Reflections on the Debate

Author’s note: Although there is a link from a church website to this blog, the opinions expressed here belong solely to the author. I am making no statement on behalf of the church, but simply reflecting my own thoughts on the political landscape. And after all, this is my personal space, so I can do whatever I want with it! 🙂

There is a lot going through my head after what was a fairly substantive debate between President Bush and Senator Kerry (much more substantive than anyone predicted). Here are a few of my own personal reflections, both serious and light hearted:

  • Did President Bush’s demeanor and appearance tonight remind anyone of Ross Perot?
  • Beyond defining the differences between the two candidates, the debate really framed the differences in world views between folks in this country. In effect, this is not unlike the debates in the church between modernism and postmoderism, with Bush taking the former view and Kerry taking the later. Bush represents a view of the world which simplifies issues and responses. The most important thing is projecting power, being decisive, and thinking that our experience is normative for the rest of the world. Kerry is more nuanced, willing to recognize the gray, and recognizes that we are interrelated with the other countries and cultures of the world. It’s a difference between radical individualistic independence, and mutual communitarianism (not communism — there is a difference.
  • Senator Kerry didn’t conform to the stereotypes that the Republican leadership has been using, which I think threw the President a bit.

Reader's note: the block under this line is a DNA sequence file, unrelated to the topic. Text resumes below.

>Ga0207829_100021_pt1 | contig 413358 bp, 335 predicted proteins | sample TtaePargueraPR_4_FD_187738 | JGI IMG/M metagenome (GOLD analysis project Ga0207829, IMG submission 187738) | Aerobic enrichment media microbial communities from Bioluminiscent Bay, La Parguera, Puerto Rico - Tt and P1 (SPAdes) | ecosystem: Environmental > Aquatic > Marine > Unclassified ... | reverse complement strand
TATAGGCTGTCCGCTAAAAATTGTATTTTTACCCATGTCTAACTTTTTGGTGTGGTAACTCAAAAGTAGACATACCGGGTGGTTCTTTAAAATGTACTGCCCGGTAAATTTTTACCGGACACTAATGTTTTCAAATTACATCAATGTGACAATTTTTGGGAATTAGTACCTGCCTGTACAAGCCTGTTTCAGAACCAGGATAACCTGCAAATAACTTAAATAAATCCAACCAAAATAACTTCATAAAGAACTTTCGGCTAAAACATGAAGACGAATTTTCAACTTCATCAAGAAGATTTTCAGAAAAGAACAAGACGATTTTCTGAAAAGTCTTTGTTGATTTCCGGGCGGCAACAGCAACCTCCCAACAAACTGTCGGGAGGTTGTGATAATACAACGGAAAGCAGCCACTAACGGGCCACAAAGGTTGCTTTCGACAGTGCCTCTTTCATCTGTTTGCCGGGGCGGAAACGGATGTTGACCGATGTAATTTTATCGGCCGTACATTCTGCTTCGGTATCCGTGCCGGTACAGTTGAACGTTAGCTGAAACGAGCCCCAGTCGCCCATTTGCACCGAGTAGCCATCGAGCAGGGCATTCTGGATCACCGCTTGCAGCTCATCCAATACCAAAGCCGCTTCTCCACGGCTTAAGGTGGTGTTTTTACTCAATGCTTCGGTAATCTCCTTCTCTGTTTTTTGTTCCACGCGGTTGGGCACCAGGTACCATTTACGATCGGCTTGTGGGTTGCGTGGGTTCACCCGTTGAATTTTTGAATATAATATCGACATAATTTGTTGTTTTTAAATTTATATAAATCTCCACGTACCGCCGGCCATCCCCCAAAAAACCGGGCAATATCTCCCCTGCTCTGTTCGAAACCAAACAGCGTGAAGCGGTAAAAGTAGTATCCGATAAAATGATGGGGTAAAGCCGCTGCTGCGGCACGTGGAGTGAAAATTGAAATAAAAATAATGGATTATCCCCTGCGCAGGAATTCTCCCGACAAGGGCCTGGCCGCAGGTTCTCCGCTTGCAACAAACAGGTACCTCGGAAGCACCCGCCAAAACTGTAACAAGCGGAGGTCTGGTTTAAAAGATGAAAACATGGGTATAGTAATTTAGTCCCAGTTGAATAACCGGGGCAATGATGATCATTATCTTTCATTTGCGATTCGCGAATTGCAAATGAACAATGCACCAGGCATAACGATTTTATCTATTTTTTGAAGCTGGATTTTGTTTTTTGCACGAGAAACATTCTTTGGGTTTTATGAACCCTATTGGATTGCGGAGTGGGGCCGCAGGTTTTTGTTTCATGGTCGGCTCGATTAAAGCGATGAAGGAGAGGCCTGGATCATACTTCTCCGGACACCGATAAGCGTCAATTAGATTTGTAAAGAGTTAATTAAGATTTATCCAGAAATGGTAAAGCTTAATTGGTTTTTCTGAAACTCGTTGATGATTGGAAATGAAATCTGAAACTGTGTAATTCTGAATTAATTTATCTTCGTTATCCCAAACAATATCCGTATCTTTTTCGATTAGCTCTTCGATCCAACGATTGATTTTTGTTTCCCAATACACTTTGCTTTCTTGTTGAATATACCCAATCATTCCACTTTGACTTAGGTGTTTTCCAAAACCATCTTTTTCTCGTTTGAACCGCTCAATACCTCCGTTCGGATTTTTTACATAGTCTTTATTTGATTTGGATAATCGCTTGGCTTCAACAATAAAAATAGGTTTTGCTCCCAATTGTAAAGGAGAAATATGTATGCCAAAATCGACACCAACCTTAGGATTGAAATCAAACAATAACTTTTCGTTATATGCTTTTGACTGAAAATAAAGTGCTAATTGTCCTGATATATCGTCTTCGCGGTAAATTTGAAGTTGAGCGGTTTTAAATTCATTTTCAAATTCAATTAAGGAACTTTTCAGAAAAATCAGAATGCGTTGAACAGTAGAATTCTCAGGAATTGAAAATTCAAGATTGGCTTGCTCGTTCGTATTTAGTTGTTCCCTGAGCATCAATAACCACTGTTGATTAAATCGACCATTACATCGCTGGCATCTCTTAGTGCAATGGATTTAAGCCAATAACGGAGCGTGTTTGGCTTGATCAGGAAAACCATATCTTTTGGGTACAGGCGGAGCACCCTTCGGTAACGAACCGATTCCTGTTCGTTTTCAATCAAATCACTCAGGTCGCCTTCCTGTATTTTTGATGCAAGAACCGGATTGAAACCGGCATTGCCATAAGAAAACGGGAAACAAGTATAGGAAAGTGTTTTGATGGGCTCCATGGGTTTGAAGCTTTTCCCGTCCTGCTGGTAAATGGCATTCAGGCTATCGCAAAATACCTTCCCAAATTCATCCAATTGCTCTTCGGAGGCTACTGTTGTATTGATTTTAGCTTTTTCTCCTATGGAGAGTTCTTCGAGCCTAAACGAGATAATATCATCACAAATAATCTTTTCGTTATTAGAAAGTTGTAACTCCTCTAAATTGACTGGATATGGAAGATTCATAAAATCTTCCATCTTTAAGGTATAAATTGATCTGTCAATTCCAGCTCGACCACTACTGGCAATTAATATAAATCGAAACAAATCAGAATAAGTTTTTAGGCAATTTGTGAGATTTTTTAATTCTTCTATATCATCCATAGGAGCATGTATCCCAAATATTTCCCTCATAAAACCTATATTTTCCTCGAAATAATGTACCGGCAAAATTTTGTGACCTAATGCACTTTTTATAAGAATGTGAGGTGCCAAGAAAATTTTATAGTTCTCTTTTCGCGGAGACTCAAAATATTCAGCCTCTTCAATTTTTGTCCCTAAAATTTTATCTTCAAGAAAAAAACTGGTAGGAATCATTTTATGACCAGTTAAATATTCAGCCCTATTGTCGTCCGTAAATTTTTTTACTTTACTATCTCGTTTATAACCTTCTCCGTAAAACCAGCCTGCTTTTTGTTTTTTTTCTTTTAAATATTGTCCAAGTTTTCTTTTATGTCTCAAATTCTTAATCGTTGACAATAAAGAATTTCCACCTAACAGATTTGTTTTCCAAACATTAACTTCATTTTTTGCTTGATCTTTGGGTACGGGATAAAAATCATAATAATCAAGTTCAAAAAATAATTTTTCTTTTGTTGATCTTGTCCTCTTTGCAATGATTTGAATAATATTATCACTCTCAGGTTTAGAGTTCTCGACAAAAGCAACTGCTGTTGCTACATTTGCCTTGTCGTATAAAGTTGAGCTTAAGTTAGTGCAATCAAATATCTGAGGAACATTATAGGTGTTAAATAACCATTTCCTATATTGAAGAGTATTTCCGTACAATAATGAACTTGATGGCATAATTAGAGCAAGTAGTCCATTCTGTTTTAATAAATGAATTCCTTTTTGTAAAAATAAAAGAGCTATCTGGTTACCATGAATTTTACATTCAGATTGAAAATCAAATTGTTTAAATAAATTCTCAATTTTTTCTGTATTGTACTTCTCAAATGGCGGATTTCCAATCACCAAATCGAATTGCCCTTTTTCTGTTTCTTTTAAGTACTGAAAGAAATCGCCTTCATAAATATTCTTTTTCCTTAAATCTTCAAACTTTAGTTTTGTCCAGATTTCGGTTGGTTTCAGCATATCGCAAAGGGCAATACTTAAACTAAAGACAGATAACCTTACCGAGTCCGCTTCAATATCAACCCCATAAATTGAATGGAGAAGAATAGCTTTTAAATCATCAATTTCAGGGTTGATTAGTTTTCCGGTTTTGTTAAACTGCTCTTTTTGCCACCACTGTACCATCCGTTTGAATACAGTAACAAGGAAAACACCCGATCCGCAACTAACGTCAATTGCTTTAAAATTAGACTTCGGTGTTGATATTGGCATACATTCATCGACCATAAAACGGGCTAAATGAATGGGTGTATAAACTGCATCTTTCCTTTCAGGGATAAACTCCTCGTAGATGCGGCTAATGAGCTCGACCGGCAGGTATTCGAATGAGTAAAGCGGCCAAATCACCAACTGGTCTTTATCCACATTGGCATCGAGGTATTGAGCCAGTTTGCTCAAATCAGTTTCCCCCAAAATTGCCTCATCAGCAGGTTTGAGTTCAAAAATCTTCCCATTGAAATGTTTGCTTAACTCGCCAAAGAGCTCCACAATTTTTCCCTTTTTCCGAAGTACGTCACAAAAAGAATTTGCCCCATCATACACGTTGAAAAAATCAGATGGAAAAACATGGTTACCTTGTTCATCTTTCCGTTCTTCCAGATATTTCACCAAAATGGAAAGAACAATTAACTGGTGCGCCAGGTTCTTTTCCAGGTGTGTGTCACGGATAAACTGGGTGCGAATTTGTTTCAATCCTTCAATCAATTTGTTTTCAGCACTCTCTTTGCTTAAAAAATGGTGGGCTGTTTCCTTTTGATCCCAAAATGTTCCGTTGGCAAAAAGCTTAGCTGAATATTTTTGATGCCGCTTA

• Both men worked hard to stay with their talking points, but were willing to debate issues a little deeper than normal. This was helpful and refreshing.
  • I dislike the “winner/loser” language. Kerry made a favorable impression and was much more engaging and much less ponderous than expected. Bush played to his base, using religious language quite a bit, and playing the “I’m a decisive leader” card. It’s hard to read how the swing voters will respond (all four of them!).
  • Kerry’s best line was when he sais (in my words, not his) that certainty isn’t a virtue if you are wrong.
  • Bush’s facial expressions only served (for me at least) to reinforce the sterotype of arrogance. I am sure others will read this differently though.
  • I felt that the comments about each other’s families sacrifices in politics were indeed heart felt and provided a good example of civil conversation.
  • In the end, I think Kerry comes out of this with a boost. Most of the instant polls give the debate to Kerry, which I think is probably right. It will be interesting to see how Buch changes his demeanor for the next debate.

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